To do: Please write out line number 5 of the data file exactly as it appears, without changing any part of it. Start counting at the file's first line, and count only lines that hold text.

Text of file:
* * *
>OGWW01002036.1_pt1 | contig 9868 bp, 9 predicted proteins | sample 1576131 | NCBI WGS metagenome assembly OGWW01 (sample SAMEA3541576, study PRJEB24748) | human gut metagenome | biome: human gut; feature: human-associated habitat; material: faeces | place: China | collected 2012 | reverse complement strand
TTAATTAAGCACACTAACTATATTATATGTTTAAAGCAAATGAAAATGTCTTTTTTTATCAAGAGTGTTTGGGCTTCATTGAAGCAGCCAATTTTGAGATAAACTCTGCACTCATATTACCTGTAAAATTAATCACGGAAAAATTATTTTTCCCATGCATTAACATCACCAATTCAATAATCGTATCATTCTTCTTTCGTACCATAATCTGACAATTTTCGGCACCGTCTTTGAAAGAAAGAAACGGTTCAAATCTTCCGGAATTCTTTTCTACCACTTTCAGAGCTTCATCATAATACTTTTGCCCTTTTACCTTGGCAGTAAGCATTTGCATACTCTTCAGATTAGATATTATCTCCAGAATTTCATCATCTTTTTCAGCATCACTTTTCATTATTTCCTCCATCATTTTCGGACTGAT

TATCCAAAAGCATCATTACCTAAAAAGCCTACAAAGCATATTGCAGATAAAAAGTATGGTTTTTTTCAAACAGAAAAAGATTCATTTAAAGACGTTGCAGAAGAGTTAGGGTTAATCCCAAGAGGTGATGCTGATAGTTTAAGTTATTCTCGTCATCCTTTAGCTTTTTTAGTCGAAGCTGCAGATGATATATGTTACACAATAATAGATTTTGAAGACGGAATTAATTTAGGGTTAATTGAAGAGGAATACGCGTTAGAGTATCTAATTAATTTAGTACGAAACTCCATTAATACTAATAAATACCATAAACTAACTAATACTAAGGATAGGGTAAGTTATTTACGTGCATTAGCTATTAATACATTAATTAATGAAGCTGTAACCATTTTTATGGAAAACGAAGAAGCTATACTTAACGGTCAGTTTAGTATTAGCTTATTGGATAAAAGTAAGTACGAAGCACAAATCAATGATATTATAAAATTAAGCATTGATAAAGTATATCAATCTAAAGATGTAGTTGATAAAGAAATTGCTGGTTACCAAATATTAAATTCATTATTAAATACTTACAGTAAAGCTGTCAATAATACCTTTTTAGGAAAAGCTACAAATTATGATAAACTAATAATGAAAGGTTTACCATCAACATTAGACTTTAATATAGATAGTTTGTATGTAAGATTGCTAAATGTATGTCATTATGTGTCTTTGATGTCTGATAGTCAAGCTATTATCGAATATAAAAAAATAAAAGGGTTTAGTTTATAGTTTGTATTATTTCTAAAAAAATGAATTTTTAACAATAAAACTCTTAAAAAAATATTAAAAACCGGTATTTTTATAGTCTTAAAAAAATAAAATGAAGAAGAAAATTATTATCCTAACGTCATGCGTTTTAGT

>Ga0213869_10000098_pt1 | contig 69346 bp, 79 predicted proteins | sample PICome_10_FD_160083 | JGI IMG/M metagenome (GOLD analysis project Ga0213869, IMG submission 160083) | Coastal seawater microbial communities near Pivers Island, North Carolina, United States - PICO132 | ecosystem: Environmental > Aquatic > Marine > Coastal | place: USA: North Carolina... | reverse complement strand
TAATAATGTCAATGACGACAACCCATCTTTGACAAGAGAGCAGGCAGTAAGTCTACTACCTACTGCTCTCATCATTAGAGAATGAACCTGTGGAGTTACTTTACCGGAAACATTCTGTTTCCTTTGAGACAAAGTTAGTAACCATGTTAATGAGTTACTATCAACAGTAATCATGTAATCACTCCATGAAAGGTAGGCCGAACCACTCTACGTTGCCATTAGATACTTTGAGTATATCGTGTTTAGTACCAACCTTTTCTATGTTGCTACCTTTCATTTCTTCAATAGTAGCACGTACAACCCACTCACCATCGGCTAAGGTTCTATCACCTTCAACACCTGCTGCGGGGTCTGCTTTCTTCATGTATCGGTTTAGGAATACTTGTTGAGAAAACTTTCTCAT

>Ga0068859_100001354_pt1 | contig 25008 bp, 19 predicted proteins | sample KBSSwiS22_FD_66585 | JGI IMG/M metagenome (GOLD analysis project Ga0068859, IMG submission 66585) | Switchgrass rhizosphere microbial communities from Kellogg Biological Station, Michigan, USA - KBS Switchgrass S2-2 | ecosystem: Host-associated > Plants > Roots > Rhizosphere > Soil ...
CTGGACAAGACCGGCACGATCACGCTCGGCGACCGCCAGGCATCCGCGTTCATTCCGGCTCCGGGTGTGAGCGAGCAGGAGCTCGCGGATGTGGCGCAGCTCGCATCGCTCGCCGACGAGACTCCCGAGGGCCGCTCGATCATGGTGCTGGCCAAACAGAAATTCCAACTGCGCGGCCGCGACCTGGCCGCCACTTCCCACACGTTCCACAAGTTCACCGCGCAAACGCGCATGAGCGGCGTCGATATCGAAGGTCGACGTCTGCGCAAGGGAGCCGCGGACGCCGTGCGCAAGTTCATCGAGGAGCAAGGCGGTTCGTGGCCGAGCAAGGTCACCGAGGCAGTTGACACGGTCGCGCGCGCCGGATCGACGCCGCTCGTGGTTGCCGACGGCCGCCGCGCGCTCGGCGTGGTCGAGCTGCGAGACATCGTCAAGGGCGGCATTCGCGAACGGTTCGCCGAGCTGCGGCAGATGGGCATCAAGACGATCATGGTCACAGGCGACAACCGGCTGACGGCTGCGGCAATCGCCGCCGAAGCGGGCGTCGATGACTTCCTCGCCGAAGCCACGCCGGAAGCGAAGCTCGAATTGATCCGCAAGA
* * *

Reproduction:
TAATAATGTCAATGACGACAACCCATCTTTGACAAGAGAGCAGGCAGTAAGTCTACTACCTACTGCTCTCATCATTAGAGAATGAACCTGTGGAGTTACTTTACCGGAAACATTCTGTTTCCTTTGAGACAAAGTTAGTAACCATGTTAATGAGTTACTATCAACAGTAATCATGTAATCACTCCATGAAAGGTAGGCCGAACCACTCTACGTTGCCATTAGATACTTTGAGTATATCGTGTTTAGTACCAACCTTTTCTATGTTGCTACCTTTCATTTCTTCAATAGTAGCACGTACAACCCACTCACCATCGGCTAAGGTTCTATCACCTTCAACACCTGCTGCGGGGTCTGCTTTCTTCATGTATCGGTTTAGGAATACTTGTTGAGAAAACTTTCTCAT